The first problem with this, at least for me, is that I’d rather have conversations about mathematics then read other people’s reviews of papers. Moreover, when I talk about mathematics, I’d rather not limit myself to talking about one paper at a time, but discuss a topic instead, or connections between several different papers.
The second problem is that such a database could be easily misused. The reviews could be taken at face value by deans, provosts, or hiring and promotion committees, regardless of their reliability. The comments could be counted and tabulated. There are too many precedents for this. I’ve been on a prize selection committee where the evaluation process was based in part on MathSciNet reviews. I pointed out that they had never been intended for that purpose, but was overruled. There have been similar problems with the Featured Reviews. In 2008, the International Mathematical Union produced a document on using citation statistics, with emphasis on (and many examples of) how not to use them. I expect that a similar (but probably longer) document will soon be needed to explain internet comments to scientists, university administrators and program directors at funding agencies.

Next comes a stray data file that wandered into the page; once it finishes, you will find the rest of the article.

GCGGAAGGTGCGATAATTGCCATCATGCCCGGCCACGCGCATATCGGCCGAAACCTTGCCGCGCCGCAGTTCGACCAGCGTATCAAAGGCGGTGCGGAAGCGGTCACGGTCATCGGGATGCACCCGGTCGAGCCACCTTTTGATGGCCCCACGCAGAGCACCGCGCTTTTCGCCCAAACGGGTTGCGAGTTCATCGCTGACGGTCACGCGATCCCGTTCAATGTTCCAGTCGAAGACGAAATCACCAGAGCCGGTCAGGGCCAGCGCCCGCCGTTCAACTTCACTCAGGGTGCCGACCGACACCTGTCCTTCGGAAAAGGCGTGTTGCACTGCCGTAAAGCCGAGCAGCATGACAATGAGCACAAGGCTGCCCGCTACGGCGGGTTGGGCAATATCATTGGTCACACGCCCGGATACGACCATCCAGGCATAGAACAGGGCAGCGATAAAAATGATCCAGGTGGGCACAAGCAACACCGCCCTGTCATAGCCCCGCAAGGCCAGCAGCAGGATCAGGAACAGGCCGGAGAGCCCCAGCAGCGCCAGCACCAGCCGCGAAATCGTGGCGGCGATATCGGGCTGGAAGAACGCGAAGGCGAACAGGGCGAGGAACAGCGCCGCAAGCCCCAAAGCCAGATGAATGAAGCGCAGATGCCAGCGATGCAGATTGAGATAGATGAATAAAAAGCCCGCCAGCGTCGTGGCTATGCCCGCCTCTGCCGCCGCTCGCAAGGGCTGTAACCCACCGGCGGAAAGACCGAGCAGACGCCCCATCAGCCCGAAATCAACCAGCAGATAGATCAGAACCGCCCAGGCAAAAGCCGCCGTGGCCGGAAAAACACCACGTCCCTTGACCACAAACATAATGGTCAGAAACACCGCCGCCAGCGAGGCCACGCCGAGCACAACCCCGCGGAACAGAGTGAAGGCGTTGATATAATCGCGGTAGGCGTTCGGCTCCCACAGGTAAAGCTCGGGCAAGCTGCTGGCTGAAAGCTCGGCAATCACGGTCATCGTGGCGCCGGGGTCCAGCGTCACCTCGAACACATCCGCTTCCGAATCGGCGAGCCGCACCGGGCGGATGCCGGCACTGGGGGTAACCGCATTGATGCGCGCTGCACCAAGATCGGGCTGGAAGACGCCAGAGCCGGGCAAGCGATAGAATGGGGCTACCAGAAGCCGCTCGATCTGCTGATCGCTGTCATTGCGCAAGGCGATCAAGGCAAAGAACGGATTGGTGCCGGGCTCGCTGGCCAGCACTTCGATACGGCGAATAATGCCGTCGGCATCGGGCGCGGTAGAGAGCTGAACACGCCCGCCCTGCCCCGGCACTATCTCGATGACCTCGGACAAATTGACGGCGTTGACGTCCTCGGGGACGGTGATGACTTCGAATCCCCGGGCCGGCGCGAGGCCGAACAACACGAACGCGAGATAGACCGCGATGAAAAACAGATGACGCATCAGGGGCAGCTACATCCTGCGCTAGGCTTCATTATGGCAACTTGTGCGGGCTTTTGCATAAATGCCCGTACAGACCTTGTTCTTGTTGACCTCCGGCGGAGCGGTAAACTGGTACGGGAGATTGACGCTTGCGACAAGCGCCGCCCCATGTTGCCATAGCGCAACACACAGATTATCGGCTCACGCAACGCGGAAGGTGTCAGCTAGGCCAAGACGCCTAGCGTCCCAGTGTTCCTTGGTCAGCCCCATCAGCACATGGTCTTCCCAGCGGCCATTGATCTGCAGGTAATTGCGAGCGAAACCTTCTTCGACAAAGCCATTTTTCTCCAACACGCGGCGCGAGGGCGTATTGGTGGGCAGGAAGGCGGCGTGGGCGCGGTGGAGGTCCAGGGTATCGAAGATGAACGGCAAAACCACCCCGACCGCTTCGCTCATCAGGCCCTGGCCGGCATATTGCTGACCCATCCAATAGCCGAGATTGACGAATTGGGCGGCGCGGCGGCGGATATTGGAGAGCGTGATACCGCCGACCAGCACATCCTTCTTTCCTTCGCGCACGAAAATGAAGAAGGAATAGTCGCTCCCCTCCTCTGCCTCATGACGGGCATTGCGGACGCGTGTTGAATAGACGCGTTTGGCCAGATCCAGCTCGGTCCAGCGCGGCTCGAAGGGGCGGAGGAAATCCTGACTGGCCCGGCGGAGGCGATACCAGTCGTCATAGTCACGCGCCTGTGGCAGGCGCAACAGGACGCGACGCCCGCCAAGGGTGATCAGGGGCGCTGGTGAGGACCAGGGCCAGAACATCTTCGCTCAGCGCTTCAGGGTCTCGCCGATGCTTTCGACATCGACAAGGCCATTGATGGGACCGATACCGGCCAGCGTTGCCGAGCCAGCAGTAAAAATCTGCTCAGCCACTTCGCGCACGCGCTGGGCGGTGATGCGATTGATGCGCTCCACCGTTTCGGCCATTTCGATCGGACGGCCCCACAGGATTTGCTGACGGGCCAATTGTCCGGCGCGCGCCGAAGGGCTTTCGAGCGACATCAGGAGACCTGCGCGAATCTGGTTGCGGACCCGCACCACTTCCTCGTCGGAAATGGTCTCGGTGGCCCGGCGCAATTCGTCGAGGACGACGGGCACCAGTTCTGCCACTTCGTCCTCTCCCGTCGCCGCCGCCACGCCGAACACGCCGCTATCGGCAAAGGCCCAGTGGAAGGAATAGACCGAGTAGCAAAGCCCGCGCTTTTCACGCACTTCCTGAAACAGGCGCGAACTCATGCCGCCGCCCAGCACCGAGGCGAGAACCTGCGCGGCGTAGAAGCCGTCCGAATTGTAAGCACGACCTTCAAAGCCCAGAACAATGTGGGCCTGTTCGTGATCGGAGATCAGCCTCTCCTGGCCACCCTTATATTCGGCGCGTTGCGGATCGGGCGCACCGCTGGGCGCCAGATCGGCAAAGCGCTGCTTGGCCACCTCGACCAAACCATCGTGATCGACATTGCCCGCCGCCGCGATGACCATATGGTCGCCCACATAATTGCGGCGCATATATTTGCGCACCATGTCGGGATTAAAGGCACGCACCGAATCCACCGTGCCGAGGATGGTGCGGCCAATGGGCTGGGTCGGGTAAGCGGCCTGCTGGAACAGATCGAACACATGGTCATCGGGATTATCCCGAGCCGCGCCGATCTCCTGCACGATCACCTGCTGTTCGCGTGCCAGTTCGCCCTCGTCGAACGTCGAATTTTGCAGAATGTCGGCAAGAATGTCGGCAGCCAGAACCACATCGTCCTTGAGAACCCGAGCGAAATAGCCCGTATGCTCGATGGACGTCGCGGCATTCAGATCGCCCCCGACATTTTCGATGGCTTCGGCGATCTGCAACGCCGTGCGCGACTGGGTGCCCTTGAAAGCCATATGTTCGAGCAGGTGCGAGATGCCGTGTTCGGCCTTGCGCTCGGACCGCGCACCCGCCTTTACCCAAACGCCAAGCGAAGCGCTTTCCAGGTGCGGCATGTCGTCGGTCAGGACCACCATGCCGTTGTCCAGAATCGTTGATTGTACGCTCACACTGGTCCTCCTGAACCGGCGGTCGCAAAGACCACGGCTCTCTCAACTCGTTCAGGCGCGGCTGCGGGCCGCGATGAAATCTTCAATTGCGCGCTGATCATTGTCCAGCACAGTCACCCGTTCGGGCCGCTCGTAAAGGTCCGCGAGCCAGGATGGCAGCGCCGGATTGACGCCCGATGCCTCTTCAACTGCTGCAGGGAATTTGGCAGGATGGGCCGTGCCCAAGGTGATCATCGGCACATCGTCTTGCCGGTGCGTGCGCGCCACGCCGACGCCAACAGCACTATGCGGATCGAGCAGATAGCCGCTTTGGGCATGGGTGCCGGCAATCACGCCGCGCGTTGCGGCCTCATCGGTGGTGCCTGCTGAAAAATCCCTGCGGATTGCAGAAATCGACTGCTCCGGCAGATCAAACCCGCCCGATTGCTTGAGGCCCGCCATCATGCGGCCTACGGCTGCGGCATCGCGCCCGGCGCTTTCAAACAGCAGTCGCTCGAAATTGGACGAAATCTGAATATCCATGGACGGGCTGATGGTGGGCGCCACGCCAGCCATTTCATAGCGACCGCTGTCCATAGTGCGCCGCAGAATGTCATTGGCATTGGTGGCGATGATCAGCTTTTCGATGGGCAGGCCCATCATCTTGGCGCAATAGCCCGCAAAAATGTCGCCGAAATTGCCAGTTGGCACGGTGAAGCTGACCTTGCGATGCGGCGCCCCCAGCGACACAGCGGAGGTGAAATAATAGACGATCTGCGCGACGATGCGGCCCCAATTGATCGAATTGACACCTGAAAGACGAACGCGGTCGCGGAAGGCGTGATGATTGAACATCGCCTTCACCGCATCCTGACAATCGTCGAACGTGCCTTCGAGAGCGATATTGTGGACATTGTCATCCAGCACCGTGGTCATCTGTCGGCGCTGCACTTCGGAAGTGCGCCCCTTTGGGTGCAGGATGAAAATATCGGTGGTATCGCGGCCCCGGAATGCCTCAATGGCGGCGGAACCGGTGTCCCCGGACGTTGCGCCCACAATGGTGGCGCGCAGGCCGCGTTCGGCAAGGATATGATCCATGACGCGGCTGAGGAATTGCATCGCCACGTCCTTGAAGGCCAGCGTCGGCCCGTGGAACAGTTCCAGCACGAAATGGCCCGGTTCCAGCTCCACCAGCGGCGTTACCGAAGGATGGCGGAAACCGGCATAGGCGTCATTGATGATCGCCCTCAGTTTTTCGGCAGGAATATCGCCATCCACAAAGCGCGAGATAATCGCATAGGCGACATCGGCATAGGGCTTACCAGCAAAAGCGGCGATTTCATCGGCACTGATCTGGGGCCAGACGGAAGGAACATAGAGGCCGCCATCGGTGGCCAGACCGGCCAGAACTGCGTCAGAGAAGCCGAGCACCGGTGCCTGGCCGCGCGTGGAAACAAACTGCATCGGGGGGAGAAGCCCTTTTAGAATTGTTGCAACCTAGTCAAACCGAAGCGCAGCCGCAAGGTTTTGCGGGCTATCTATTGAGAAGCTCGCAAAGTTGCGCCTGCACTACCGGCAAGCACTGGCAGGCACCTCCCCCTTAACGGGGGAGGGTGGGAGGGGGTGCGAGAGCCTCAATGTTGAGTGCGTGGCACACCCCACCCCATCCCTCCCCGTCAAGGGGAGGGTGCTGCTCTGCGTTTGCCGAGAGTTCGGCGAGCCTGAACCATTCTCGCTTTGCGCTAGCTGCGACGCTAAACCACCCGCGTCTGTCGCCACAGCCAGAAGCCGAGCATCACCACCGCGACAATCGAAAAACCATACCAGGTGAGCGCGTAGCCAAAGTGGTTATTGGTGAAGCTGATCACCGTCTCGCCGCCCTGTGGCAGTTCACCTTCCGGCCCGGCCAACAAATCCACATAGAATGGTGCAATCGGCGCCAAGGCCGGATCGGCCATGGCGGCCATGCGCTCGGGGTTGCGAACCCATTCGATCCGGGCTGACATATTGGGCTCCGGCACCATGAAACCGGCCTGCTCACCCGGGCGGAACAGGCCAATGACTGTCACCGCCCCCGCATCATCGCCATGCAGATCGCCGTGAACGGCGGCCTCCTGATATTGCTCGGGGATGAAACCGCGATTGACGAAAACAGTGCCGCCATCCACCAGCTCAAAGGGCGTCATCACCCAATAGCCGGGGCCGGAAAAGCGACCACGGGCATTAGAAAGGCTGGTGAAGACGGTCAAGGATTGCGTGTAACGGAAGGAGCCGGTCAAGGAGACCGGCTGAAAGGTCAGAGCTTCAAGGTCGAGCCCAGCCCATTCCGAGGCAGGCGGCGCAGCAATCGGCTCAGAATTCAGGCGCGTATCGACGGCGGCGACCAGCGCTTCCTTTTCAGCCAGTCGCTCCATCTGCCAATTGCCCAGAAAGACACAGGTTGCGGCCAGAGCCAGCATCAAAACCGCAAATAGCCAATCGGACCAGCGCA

Finally, and briefly, because this is getting too long: the matter of author’s participation. I’m happy when people talk about my papers, online or otherwise. I really am. But I don’t especially want to see all those discussions, let alone respond or moderate, and conversely, I’m guessing that people might want to be able to have such conversations without me watching over their shoulder. Decentralization rules.